Review: The Girl On The Train

So what did she see …….?

So what did she see …….?


Directed by Tate Taylor

Certificate 15

Starring Emily Blunt, Rebecca Ferguson, Haley Bennett, Luke Evans, Justin Theroux

Released 5th October 2016


When a bestselling book is turned into a film, sometimes it’s best not to have read it.  Especially one that twists and turns like Paula Hawkins’ The Girl On The Train, a book that veritably catapulted off the bookshelves last year onto the big screen.

Regardless of whether you’ve read the book or not, I’ll keep this spoiler free.  This is an intricate jigsaw of a film, one that you have to think through for yourself and fit all those little pieces together.  And even though the picture starts to become clear after a while, the final pieces still manage to hold some surprises, if not actual shocks.

Rachel (Emily Blunt) takes the train in and out of New York every single day and has become fascinated by one particular house that she sees on her route.  Not just the house, but its occupants, a couple who don’t hold back on their public displays of affection, even though there’s a train line at the end of the garden.  But one day she sees something which tells her that the couple’s relationship isn’t as idyllic as it seems.  And, even though she doesn’t know them, she’s compelled to get involved.  What she doesn’t realise is the effect it will have on her life and theirs.

There’s a second house that comes into play as well.  It’s a couple of doors down and used to be hers, so her fascination is understandable.  Her ex-husband Tom (Justin Theroux) lives there with his second wife, Emma (Rebecca Ferguson) and their baby.  Another seemingly perfect married couple, just like their neighbours, and the complete opposite to what we’re shown through Rachel’s memories.  She’s an alcoholic, partly as a result of her inability to have a baby with her husband, and the combination of the two destroyed their marriage.

The film moves back and forth in time, giving us the relevant timings in captions, and you do need to concentrate to keep up with it.  Not that it’s any hardship, because you soon become engrossed in the story and trying to work out the truth of not just Rachel’s situation, but everybody else’s as well.  And always in the background is the sound – and often image – of the train, going back and forth as well.  It all adds to that sense of gradually putting the story together piece by individual piece, whether it comes from now, from the past of from somebody else’s perspective.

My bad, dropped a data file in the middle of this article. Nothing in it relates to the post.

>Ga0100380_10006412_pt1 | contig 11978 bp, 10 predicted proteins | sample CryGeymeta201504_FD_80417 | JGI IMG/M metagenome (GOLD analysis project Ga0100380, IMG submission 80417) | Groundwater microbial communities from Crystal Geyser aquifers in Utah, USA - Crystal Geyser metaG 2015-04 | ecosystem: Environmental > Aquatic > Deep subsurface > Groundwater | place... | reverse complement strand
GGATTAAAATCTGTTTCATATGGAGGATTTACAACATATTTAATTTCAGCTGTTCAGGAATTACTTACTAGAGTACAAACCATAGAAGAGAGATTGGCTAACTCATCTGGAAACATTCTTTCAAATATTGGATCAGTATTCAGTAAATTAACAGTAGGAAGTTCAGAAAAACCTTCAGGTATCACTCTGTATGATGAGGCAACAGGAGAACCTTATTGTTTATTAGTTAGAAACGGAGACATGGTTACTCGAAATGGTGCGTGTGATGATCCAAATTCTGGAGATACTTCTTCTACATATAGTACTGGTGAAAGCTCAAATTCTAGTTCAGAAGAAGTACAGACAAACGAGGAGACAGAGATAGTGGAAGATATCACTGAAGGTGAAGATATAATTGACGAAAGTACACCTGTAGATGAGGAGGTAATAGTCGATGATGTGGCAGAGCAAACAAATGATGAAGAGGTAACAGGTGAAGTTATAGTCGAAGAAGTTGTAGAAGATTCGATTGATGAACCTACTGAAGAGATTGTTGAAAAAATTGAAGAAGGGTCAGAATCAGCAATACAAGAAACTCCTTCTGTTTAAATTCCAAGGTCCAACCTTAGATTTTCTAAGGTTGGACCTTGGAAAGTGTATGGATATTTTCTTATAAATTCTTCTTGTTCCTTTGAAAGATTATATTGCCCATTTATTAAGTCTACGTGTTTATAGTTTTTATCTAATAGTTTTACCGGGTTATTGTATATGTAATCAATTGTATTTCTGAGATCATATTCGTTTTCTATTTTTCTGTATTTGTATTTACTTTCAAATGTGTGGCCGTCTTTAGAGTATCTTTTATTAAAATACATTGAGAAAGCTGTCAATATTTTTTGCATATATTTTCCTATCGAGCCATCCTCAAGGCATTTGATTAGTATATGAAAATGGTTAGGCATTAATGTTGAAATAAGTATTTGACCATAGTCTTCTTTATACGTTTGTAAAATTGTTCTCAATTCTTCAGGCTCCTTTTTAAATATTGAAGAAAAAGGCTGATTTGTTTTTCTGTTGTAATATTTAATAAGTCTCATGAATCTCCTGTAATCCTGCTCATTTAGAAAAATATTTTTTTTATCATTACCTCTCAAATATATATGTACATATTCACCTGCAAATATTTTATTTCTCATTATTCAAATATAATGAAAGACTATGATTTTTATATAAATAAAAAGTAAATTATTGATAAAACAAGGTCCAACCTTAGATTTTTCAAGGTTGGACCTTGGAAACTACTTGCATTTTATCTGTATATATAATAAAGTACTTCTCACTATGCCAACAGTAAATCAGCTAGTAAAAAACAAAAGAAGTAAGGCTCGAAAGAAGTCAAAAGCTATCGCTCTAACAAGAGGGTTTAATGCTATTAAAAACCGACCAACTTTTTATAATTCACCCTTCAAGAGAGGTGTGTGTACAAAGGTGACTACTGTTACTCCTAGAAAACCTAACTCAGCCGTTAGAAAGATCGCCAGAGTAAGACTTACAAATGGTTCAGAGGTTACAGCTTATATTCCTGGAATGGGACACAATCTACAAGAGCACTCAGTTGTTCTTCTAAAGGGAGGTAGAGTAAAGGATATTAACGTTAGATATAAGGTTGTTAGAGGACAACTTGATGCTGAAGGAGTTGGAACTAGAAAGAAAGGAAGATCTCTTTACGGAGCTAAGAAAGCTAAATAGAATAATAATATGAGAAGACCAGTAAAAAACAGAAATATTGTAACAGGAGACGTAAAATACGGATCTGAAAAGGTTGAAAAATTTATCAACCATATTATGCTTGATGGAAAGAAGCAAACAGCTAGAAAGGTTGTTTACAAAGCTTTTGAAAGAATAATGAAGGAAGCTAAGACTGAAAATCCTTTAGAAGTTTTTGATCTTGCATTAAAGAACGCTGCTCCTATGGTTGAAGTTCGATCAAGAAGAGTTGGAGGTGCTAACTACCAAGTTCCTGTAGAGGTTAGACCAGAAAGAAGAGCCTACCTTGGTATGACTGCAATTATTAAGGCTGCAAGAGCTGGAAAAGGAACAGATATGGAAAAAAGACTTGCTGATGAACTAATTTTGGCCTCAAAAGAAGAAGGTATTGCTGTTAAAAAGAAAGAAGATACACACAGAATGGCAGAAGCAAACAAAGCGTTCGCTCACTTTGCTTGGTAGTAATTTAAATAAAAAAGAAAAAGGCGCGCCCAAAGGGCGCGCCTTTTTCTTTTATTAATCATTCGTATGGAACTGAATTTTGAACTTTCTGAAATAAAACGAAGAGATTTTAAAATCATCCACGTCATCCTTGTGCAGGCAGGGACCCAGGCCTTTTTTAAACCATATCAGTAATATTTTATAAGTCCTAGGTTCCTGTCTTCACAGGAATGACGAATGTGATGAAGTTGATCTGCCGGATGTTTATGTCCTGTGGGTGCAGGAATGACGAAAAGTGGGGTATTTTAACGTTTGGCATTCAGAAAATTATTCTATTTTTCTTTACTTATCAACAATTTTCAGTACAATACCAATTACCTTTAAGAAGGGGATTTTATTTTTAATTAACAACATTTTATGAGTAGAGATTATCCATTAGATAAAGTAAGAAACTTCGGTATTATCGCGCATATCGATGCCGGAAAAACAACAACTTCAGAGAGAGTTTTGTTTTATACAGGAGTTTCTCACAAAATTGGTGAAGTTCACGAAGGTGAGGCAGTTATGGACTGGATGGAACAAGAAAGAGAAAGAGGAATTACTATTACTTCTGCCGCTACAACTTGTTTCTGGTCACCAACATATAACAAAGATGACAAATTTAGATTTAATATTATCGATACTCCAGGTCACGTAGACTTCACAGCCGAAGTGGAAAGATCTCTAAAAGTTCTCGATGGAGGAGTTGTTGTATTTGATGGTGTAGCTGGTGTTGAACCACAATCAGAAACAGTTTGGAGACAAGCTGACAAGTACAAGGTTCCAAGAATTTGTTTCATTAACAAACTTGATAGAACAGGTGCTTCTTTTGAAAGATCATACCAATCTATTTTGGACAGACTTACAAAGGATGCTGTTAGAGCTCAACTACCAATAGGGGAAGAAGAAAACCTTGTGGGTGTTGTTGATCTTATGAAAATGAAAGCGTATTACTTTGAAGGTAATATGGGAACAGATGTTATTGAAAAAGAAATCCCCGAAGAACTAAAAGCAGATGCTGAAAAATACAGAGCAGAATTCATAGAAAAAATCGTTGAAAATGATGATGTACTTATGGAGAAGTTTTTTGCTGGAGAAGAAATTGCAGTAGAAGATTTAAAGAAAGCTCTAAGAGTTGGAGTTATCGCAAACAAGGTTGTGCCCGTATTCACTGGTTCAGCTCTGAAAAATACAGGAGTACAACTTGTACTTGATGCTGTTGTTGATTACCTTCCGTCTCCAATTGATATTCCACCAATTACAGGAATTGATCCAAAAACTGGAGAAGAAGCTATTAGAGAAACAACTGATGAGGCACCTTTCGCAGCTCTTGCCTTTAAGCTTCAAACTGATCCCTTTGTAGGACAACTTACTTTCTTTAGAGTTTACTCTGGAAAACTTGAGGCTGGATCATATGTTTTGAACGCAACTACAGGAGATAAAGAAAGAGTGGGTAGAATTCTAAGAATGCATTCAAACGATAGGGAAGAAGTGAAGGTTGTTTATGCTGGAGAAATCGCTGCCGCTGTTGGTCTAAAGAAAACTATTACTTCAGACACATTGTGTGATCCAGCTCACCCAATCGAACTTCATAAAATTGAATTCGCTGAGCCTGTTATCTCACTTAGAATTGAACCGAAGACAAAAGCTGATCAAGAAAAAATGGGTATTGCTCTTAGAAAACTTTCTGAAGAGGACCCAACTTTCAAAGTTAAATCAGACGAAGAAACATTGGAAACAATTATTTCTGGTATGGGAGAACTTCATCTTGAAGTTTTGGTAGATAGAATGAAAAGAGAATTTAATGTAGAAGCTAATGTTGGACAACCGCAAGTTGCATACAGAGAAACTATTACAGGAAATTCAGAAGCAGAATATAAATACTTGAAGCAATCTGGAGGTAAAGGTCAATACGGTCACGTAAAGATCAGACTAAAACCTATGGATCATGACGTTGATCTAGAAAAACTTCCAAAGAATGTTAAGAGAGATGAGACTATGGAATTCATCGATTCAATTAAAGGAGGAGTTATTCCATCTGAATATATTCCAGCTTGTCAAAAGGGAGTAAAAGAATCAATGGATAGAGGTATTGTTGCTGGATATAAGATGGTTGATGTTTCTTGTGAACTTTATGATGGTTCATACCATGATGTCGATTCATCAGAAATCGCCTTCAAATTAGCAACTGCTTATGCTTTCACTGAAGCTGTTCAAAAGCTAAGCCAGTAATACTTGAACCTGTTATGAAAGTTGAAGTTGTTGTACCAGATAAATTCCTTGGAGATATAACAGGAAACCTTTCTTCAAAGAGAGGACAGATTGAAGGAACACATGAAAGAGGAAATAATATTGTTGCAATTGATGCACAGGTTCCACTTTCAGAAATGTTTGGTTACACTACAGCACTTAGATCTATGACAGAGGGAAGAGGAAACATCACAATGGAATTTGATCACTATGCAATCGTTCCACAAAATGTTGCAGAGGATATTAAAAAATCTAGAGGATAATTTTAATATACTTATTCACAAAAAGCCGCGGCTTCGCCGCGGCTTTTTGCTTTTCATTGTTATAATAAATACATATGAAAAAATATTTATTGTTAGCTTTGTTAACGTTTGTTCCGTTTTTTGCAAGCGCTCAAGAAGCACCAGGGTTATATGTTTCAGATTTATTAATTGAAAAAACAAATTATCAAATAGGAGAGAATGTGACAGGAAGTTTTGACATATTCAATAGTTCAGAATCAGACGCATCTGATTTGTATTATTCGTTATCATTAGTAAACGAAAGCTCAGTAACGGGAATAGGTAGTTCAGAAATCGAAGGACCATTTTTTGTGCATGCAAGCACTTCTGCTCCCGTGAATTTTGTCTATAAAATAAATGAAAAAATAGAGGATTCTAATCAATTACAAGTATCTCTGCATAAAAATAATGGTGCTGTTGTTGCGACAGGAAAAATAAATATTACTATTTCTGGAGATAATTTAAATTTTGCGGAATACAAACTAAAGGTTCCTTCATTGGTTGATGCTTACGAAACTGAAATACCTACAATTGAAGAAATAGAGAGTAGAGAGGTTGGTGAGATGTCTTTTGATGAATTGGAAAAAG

The story is driven by three women, all different characters, all damaged in their different ways yet all linked at the same time. Number three is Megan (Haley Bennett), one half of the neighbours who live a couple of doors away from her ex and whose relationship fascinates Rachel.  Tate Taylor is a director used to making films with a group of women at the centre – think The Help – so it’s no surprise that the main cop is a woman as well, this time played by the constantly under-rated Allison Janney. Her face has cynicism and disbelief written all over it.  Not a cop you’d want to get on the wrong side of.

Blunt is especially good as Rachel, looking terrible when she’s had a drink or two – sipper bottles, apparently filled with water, will never look the same again! – and so unkempt that her lips are in desperate need of some balm.  It’s amazing that anybody would want to go near her in that state but one passenger, a man from the train, does try to help her at one point.  He gets exceedingly short shrift but, because he seems a decent person, you wonder for a moment about his back story.  But only for a moment, because there’s too much in the main narrative for you to be distracted for long.

Alongside the performances, there’s some good photography, especially the hand-held work concentrating on Rachel at her worst, as well as double images of her as seen through the train window.   As for the story, well, you’re guessing right to the very end – and beyond, because there are scenes that you can interpret in more than one way.  You’re not told if there’s a right or wrong way, you just have to make up your mind.

Just go and see it.  You’ll think, you’ll puzzle, you’ll wince and you’ll find that, as the climax approaches, your shoulders are hunched up just below your ears.  The hallmark of a good, psychological thriller.


Verdict:         4


The Girl On The Train is released in cinemas on Wednesday, 5 October and reviewed on Talking Pictures on Thursday, 6 October.



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